A lot of people have labeled him as a "cheater," though he says that it’s him doing his job to push the limits and find an advantage for his team.
"I don’t cheat," Knaus told Jenna Fryer in 2009. "I think it’s easy for me to be labeled that way. We’ve done a lot of things to help the sport transition and develop new rules, but that doesn’t mean we are cheating. We are pushing the limits.
“Look at Tiger Woods, because he trains more and practices more and pays more attention to club selection and studies the greens, is he cheating? That’s not true.
“Look back at the things I’ve been in trouble for, and that was maybe two times that something was actually outside the rules. I think it’s a bad label, a bad label for the team. But it doesn’t bother me a lot because I know deep down it’s not the case.
“The fenders on the cars on Sonoma? Those were not illegal. The casual fan doesn’t understand it. It’s easy for someone to label that a person is a cheater, when in reality it wasn’t cheating, it was just not done the way it should be.”
Knaus is referring to the last piece of the art of "creative interpretation," which is reading the rules and interpreting them in the way you feel, though also maybe a way that they were intended to be. It’s about finding that grey area.
"I think that’s our job, to find those areas of interpretation, the gray areas, and do just that," ex-crew chief Robbie Loomis said in an article. "Interpret. There is a lot less room in there to find an advantage than there used to be, but that’s part of the challenge."
Knaus is not the first of his type, too. There were others before him who pushed the rules and have been recognized as some of the best.
Smokey Yunick was one of the most famous people for doing this as he always was looking to see what he could do within the rules. There’s a story where in tech inspection, NASCAR removed his fuel cell and Smokey turned around, asking, “Are you done yet?” and they told him that they were. He then proceeded to drive away from the officials, but how’d he do that?
He had a fuel line of 11 foot coils of two- inch diameter (equaling five gallons) and had enough fuel still in the car. He did that to therefore gain more fuel mileage, but most importantly, because the officials forgot to write that rule. Now if you read the rulebook, you notice there’s a length specified.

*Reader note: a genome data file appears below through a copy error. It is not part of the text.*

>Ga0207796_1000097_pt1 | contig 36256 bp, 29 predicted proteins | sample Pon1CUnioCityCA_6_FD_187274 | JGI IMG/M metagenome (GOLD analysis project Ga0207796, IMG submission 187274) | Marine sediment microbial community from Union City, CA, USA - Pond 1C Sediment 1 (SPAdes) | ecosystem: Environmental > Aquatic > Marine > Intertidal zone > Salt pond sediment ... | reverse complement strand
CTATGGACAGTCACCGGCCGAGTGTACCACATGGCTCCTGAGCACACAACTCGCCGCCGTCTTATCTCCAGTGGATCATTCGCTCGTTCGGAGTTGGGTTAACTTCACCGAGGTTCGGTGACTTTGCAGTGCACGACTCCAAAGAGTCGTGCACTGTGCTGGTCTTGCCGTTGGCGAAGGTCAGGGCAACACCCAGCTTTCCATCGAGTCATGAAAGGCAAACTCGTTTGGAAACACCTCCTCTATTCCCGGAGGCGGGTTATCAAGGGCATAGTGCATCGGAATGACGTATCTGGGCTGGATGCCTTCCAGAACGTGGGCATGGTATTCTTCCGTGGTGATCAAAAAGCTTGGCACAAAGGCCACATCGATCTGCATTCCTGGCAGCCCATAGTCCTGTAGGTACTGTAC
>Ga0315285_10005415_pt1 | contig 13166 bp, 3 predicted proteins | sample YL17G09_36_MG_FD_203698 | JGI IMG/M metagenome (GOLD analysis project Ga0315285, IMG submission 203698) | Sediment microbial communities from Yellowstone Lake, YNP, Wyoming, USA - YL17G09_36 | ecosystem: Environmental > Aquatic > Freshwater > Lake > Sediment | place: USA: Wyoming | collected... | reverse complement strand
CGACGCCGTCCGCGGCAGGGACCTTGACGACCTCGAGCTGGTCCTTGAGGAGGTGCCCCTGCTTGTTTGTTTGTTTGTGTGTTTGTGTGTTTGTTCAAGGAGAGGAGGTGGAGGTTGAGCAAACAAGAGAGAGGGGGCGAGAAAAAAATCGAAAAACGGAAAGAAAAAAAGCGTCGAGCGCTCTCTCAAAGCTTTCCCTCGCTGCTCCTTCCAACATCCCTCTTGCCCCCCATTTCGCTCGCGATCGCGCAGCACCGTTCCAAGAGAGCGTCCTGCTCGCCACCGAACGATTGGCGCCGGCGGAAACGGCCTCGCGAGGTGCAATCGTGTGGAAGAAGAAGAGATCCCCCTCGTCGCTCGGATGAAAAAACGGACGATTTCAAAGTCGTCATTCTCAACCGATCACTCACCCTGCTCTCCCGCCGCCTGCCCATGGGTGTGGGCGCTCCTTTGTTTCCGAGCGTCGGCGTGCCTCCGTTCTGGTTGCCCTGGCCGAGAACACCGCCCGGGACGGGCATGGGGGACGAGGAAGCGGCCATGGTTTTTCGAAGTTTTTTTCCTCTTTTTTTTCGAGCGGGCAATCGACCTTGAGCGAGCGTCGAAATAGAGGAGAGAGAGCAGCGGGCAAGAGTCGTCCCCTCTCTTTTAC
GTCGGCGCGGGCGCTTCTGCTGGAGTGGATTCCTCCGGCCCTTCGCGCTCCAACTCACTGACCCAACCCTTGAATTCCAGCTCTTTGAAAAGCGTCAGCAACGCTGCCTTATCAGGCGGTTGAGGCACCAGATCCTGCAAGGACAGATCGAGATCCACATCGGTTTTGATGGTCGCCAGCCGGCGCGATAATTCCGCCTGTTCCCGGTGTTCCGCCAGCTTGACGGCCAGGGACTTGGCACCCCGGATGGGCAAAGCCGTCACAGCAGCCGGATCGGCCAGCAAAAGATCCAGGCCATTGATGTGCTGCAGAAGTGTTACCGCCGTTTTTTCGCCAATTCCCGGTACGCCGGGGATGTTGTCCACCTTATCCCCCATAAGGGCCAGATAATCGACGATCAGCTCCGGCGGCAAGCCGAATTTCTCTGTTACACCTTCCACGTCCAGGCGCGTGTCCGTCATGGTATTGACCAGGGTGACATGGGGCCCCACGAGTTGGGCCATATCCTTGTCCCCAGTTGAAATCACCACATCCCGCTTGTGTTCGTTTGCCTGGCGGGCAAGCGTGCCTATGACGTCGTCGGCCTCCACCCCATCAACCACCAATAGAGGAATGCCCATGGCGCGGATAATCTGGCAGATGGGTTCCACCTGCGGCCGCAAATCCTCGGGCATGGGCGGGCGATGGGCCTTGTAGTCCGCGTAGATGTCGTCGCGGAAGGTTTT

Then there was Ray Evernham, who came out with the car T-Rex at the 1997 Winston, dominating the show. After the show, Evernham was pulled aside and NASCAR specifically told him that he was not to bring that car back.
"We went through the rule book and wherever there was a real gray area or no specifics regarding certain components, we worked hard in that area with new things," Eddie Dickerson, manager of Chassis Engineering at Hendrick Motorsports, said in an article on NASCAR.com. "There are no major changes you can make to components on these cars. So we worked hard in different little areas. It was a combination of things. …[But] we did not do anything illegal with the car."
Richard Petty was quoted in a NASCAR.com article saying, "I always told my guys, 'Cheat neat and you’ll get by with a bunch of stuff.' I don’t particularly tell my guys to cheat. I just tell them not to get caught."
It’s all about the art of the teams trying to find that advantage.
"Every team out there is trying to do something to be faster than the next,” Knaus told Ed Hinton in 2009. "If they’re not, they’re not running competitively. I can promise you that.
"And if the crew chief is not trying to push something to make his car faster, then he’s not doing his job and he’s not living up to his responsibility."
Johnson feels that Knaus has this motivation due to his own fear of losing.
"I think it’s a fear of losing that motivates him more than anything,” Johnson said. "He is more motivated by dominating, in a sense. We’ll have what we consider the best car in practice and look at lap tracker and we might have a tenth on the field and he’s like, 'We need more.' That’s just his mindset. It’s more, more, more. We’ve got to be better. We’ve got to be better.
"I feel that he’s afraid of losing. When he loses, something goes on in his head and I don’t know if it comes from being a kid and racing and working his way up through the ranks or watching his dad race or whatever, but there’s something there that he is afraid of losing. And that’s why when he wins, he’s kind of chilled and relaxed because it satisfies what that fire is inside of him."
"I don’t want to lose,” Knaus said. "I don’t. There’s some validity to that. Everybody wants to be good at something and this is what I want to be good at. I don’t want to let anybody down. I’ve not had a lot of other stable things in my life and the race car has always been there."